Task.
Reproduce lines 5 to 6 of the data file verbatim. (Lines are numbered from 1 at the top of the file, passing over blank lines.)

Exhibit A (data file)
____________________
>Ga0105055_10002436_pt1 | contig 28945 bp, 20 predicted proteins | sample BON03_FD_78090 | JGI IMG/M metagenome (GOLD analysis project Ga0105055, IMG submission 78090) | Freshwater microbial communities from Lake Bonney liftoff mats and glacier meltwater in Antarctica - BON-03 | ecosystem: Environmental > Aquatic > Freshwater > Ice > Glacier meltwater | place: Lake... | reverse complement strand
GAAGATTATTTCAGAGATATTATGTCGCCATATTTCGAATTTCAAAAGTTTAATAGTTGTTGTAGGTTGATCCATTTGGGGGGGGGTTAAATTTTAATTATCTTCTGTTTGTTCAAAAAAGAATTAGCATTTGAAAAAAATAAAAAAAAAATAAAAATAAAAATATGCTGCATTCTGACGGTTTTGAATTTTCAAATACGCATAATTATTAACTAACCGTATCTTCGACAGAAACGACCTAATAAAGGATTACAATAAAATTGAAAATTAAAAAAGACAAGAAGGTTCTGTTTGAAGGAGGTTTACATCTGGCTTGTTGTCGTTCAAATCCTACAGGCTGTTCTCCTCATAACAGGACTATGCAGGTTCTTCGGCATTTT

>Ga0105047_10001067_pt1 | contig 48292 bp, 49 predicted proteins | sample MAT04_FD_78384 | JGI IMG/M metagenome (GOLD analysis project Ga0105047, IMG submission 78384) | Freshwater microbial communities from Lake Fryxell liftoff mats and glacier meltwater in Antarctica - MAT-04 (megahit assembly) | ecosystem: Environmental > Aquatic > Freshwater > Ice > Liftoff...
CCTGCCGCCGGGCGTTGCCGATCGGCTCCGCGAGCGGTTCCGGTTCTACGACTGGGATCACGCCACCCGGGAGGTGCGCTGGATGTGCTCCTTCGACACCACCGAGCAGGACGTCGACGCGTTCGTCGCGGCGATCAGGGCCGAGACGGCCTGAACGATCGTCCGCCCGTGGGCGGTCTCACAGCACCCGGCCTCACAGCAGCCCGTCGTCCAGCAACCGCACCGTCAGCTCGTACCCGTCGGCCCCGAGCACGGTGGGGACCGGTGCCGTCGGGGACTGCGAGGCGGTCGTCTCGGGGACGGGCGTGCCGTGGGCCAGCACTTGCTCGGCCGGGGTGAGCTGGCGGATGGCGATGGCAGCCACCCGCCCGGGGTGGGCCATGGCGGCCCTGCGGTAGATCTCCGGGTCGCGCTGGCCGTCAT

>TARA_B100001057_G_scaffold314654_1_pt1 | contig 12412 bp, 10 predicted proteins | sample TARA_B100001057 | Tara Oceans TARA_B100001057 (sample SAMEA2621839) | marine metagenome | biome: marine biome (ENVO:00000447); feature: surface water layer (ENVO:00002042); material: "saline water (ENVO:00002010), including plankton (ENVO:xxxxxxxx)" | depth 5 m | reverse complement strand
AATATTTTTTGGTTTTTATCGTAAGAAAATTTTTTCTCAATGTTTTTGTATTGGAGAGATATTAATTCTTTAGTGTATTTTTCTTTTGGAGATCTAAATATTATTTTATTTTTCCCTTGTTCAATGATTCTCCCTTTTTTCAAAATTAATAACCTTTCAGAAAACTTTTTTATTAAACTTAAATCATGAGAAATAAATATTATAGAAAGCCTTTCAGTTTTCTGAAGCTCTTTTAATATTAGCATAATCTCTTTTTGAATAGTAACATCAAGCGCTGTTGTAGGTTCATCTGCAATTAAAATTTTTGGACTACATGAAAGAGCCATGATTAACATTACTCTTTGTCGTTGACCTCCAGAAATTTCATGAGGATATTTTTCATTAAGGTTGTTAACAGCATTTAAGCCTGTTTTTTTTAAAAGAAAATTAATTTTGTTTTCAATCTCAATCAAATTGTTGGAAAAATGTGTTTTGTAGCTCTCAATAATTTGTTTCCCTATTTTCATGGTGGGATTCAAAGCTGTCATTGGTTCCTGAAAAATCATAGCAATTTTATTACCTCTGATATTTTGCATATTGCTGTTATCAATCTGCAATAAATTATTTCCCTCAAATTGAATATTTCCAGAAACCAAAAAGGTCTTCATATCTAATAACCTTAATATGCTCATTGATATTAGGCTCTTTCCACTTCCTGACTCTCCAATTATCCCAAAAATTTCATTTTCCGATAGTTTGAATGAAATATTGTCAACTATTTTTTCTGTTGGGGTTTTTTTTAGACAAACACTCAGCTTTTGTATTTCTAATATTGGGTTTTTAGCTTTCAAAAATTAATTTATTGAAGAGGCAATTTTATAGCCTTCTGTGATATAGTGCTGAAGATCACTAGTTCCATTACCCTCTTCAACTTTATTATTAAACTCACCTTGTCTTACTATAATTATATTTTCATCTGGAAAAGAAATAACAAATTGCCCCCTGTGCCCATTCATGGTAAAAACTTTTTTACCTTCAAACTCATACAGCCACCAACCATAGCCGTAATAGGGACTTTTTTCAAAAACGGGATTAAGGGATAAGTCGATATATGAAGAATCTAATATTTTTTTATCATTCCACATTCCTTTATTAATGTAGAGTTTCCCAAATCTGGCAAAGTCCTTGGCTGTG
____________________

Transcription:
>TARA_B100001057_G_scaffold314654_1_pt1 | contig 12412 bp, 10 predicted proteins | sample TARA_B100001057 | Tara Oceans TARA_B100001057 (sample SAMEA2621839) | marine metagenome | biome: marine biome (ENVO:00000447); feature: surface water layer (ENVO:00002042); material: "saline water (ENVO:00002010), including plankton (ENVO:xxxxxxxx)" | depth 5 m | reverse complement strand
AATATTTTTTGGTTTTTATCGTAAGAAAATTTTTTCTCAATGTTTTTGTATTGGAGAGATATTAATTCTTTAGTGTATTTTTCTTTTGGAGATCTAAATATTATTTTATTTTTCCCTTGTTCAATGATTCTCCCTTTTTTCAAAATTAATAACCTTTCAGAAAACTTTTTTATTAAACTTAAATCATGAGAAATAAATATTATAGAAAGCCTTTCAGTTTTCTGAAGCTCTTTTAATATTAGCATAATCTCTTTTTGAATAGTAACATCAAGCGCTGTTGTAGGTTCATCTGCAATTAAAATTTTTGGACTACATGAAAGAGCCATGATTAACATTACTCTTTGTCGTTGACCTCCAGAAATTTCATGAGGATATTTTTCATTAAGGTTGTTAACAGCATTTAAGCCTGTTTTTTTTAAAAGAAAATTAATTTTGTTTTCAATCTCAATCAAATTGTTGGAAAAATGTGTTTTGTAGCTCTCAATAATTTGTTTCCCTATTTTCATGGTGGGATTCAAAGCTGTCATTGGTTCCTGAAAAATCATAGCAATTTTATTACCTCTGATATTTTGCATATTGCTGTTATCAATCTGCAATAAATTATTTCCCTCAAATTGAATATTTCCAGAAACCAAAAAGGTCTTCATATCTAATAACCTTAATATGCTCATTGATATTAGGCTCTTTCCACTTCCTGACTCTCCAATTATCCCAAAAATTTCATTTTCCGATAGTTTGAATGAAATATTGTCAACTATTTTTTCTGTTGGGGTTTTTTTTAGACAAACACTCAGCTTTTGTATTTCTAATATTGGGTTTTTAGCTTTCAAAAATTAATTTATTGAAGAGGCAATTTTATAGCCTTCTGTGATATAGTGCTGAAGATCACTAGTTCCATTACCCTCTTCAACTTTATTATTAAACTCACCTTGTCTTACTATAATTATATTTTCATCTGGAAAAGAAATAACAAATTGCCCCCTGTGCCCATTCATGGTAAAAACTTTTTTACCTTCAAACTCATACAGCCACCAACCATAGCCGTAATAGGGACTTTTTTCAAAAACGGGATTAAGGGATAAGTCGATATATGAAGAATCTAATATTTTTTTATCATTCCACATTCCTTTATTAATGTAGAGTTTCCCAAATCTGGCAAAGTCCTTGGCTGTG